Radio reporter shot dead in Mogadishu

first_imgNews March 2, 2021 Find out more to go further Help by sharing this information RSF_en SomaliaAfrica News Receive email alerts RSF requests urgent adoption of moratorium on arrests of journalists Radio reporter gunned on city street in central Somalia July 5, 2009 – Updated on January 20, 2016 Radio reporter shot dead in Mogadishucenter_img News Organisation News SomaliaAfrica Reporters Without Borders is horrified by the murder of Mohamud Mohamed Yusuf, a 22-year-old reporter with the private news station Radio Holy Quran, in Mogadishu yesterday (4 July). His killers left him dying by the roadside for three hours and fired at anyone who tried to help him.”The chaos reigning in Mogadishu and the barbarity of some armed groups make Somali journalists extremely vulnerable”, the organisation said. “With six journalists killed since the start of 2009, Somalia is by far the most dangerous country for the media.”We call on everyone concerned to respect the Geneva Conventions, which protect civilians, including journalists, in conflict zones.”Gunmen fired at Yusuf as he was on his way to report on fighting in the capital, wounding him in the stomach.The editor of the privately-owned station, questioned by the National Union of Somali Journalists (NUSOJ), said the shooting took place at the Afarta Jardin crossroads in northern Mogadishu. Yusuf, who both presented and produced programmes for the station, had just read the 7.30am news.Yusuf, who was known as Ninile, is the second journalist from Radio Holy Quran to be killed in Somalia this year. His colleague Nur Muse Hussein was shot while covering clashes in Beledweyn, north of the capital, in April and died of his injuries a month later. January 8, 2021 Find out more Follow the news on Somalia RSF and NUSOJ call for release of a journalist held in Somalia’s Puntland region February 24, 2021 Find out morelast_img read more

How High Did Serious Delinquency Rates Climb This Summer?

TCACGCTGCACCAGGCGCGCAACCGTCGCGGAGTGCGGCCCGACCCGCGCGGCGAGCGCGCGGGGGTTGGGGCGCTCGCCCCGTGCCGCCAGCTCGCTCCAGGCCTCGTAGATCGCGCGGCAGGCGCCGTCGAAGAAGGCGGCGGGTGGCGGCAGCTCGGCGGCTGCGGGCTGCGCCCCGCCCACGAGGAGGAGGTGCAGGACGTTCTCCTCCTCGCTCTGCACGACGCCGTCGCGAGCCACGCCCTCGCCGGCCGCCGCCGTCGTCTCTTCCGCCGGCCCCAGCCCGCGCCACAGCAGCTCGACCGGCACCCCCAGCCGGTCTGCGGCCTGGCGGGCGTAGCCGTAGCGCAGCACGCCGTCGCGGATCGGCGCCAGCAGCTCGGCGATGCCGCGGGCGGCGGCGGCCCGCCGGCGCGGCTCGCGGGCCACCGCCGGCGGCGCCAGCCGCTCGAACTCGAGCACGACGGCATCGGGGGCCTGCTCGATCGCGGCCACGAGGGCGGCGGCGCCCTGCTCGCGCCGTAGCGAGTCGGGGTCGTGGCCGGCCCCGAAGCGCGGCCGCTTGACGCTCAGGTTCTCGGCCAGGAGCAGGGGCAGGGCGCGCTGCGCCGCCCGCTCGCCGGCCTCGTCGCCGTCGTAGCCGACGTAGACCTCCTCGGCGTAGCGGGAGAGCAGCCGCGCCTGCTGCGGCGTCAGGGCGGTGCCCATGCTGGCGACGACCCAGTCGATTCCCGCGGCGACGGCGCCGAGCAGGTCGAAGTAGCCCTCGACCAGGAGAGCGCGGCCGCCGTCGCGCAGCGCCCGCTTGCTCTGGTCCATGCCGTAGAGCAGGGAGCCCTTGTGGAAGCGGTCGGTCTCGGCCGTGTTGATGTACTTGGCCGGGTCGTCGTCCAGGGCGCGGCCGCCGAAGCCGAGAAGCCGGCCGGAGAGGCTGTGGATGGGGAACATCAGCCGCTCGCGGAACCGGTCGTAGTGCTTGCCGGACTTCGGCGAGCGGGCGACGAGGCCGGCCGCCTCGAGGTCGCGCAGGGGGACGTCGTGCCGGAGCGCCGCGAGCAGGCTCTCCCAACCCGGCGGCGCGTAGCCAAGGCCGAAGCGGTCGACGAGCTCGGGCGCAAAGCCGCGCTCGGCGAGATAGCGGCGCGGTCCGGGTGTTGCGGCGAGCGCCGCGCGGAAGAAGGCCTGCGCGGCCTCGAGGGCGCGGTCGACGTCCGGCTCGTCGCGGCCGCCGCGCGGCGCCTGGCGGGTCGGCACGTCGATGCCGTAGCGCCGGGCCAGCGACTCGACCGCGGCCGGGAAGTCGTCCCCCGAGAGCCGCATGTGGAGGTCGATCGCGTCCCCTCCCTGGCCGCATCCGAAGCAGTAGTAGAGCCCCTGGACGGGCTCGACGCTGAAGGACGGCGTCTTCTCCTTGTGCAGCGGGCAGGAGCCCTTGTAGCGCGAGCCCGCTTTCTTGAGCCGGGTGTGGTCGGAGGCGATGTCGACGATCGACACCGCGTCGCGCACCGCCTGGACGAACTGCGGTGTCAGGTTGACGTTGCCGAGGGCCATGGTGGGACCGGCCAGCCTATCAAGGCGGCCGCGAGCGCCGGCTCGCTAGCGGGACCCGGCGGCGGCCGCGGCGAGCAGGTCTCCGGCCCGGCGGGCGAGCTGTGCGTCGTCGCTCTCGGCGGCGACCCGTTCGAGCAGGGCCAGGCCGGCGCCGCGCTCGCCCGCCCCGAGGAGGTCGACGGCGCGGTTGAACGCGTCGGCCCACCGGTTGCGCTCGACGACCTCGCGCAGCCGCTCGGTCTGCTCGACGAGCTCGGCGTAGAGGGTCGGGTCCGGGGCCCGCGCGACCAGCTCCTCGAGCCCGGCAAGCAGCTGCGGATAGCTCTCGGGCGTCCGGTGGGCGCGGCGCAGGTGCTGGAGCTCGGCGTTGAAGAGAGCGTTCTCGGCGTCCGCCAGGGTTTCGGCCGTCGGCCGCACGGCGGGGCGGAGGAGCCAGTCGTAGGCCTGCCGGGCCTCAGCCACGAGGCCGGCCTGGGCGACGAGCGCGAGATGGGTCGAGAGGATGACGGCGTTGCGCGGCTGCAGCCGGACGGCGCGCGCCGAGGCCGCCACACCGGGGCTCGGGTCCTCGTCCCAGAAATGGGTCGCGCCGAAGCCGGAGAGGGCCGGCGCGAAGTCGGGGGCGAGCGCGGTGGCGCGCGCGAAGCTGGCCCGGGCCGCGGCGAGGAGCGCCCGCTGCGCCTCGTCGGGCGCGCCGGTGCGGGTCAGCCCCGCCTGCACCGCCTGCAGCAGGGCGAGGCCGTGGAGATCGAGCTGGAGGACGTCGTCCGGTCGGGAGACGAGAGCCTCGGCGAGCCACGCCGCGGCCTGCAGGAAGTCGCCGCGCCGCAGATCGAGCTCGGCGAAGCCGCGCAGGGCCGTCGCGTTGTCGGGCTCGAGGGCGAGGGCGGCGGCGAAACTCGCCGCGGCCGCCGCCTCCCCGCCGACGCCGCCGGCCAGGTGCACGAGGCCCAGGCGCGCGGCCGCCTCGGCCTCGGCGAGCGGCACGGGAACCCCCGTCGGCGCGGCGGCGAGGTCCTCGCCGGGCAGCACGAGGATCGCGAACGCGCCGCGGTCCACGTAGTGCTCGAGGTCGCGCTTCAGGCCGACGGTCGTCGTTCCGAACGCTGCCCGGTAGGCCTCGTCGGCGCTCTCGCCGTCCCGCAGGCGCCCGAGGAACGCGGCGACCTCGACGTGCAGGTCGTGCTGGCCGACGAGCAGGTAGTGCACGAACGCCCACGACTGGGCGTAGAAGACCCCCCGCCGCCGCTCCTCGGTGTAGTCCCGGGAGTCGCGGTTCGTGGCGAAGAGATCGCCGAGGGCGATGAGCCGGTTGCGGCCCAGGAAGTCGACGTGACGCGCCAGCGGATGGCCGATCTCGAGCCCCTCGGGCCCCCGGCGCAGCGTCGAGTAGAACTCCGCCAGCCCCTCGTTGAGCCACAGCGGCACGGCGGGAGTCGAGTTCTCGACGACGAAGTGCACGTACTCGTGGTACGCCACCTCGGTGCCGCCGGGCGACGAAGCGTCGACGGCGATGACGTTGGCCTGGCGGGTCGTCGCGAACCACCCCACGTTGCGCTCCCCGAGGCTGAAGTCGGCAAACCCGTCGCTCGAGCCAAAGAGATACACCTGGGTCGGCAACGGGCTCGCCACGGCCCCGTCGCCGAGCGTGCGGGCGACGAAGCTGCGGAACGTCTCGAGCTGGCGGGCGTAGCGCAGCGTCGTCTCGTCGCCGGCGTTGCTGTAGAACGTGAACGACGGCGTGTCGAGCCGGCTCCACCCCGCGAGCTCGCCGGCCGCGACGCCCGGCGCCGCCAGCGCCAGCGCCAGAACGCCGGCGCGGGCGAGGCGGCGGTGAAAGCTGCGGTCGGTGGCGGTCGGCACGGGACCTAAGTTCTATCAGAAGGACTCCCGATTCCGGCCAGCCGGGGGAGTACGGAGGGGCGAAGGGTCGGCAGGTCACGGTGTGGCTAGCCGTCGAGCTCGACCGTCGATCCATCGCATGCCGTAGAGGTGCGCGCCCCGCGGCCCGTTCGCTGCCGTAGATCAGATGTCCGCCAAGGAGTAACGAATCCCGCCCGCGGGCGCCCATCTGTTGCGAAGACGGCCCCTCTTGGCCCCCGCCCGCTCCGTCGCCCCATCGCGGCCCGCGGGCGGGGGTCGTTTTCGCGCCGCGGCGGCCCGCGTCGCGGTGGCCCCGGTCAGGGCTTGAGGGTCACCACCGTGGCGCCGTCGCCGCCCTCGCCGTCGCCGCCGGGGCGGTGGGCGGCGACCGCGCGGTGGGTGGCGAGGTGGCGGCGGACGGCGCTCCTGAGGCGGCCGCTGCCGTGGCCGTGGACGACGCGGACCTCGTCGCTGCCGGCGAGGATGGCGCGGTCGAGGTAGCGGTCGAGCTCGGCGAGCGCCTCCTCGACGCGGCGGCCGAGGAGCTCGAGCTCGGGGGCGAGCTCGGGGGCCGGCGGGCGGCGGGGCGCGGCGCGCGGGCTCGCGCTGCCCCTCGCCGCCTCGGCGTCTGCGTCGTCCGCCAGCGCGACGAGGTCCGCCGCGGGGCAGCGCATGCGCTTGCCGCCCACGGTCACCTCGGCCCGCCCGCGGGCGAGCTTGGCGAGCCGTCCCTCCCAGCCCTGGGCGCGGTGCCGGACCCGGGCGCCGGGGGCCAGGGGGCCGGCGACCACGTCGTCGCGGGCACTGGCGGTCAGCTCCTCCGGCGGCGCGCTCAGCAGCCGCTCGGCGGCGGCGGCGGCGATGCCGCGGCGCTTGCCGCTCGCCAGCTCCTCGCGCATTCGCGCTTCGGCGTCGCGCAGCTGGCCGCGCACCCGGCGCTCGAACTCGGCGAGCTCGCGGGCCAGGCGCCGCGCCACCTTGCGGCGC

first_img How High Did Serious Delinquency Rates Climb This Summer?  Print This Post Home / Daily Dose / How High Did Serious Delinquency Rates Climb This Summer? Demand Propels Home Prices Upward 1 day ago The property information provider CoreLogic released its monthly Loan Performance Insights report for July 2020, which revealed that, on a national level, 6.6% of mortgages were in a stage of delinquency (30 days or more past due, which takes into account those in foreclosure). This represents a 2.8-percentage point increase in the overall delinquency rate compared to this time last year, when it was 3.8%.”To gain an accurate view of the mortgage market and loan performance health, CoreLogic examines all stages of delinquency,” the company reports, “including the share that transitions from current to 30 days past due.”In July, the U.S. delinquency and transition rates, and their year-over-year changes, were as follows, according to CoreLogic:Early-Stage Delinquencies (30 to 59 days past due): 1.5%, down from 1.8% in July 2019, and  down from 4.2% in April when early-stage delinquencies spiked.Adverse Delinquency (60 to 89 days past due): 1%, up from 0.6% in July 2019, but down from 2.8% in May.Serious Delinquency (90 days or more past due, including loans in foreclosure): 4.1%, up from 1.3% in July 2019. This is the highest serious delinquency rate since April 2014.Foreclosure Inventory Rate (the share of mortgages in some stage of the foreclosure process): 0.3%, down from 0.4% in July 2019. The July 2020 foreclosure rate is the lowest for any month in at least 21 years.Transition Rate (the share of mortgages that transitioned from current to 30 days past due): 0.8%, unchanged from July 2019. The transition rate has slowed since April 2020, when it peaked at 3.4%.Home values, according to the CoreLogic Price Index, are rising, yet, the report said, “unemployment levels in hard-hit areas remain stubbornly high, leaving some borrowers house-rich but cash poor. Despite the slow reopening of several sectors of the economy, recovery for other industries like entertainment, tourism, oil and gas have a more uncertain outlook for the remainder of 2020. With persistent job market and income instability, Americans continue to tap into savings to stay current on their home loans. But as savings run out, borrowers could be pushed further down the delinquency funnel.”Millennials, are among the many Americans taking advantage of low rates to either purchase their first home or upgrade their living situations,” said Frank Martell, president and CEO of CoreLogic. “However, given the unsteadiness of the job market, many homeowners are beginning to feel the compounding pressures of unstable income and debt on personal savings buffers, creating heightened risk of falling behind on their mortgages.”Added Dr. Frank Nothaft, Chief Economist at CoreLogic, “Four months into the pandemic, the 120-day delinquency rate for July spiked to 1.4%. This was the highest rate in more than 21 years and double the December 2009 Great Recession peak. The spike in delinquency was all the more stunning given the generational low of 0.1% in March.”While all U.S. states in July logged an increase in overall as well as serious delinquencies, pandemic hotspots Nevada, New Jersey, Hawaii, New York, and Florida were impacted the most, according to CoreLogic.By the same token, every U.S. metro area recorded at least a small increase in serious delinquency rates in July. Odessa, Texas—which has been hard hit by job loss in the oil and gas industry—experienced the largest annual increase. Laredo, Texas;  Miami; McAllen, Texas; and Kahului, Hawaii all experienced a large increase in serious delinquency.Authors of CoreLogic’s report stated that  “with industries like oil and gas projected to leave millions of jobs unrestored throughout the remainder of the year, we may expect to see continued increases in mortgage delinquencies.”For the full report, including regional data, graphics, and methodology, visit CoreLogic’s website. Related Articles 2020-10-13 Christina Hughes Babb About Author: Christina Hughes Babb Previous: The Industry Pulse: Forbearance Tools & Expanded Services Next: Estimating Property Damage Caused by Hurricane Delta The Week Ahead: Nearing the Forbearance Exit 2 days ago Christina Hughes Babb is a reporter for DS News and MReport. A graduate of Southern Methodist University, she has been a reporter, editor, and publisher in the Dallas area for more than 15 years. During her 10 years at Advocate Media and Dallas Magazine, she published thousands of articles covering local politics, real estate, development, crime, the arts, entertainment, and human interest, among other topics. She has won two national Mayborn School of Journalism Ten Spurs awards for nonfiction, and has penned pieces for Texas Monthly, Salon.com, Dallas Observer, Edible, and the Dallas Morning News, among others. 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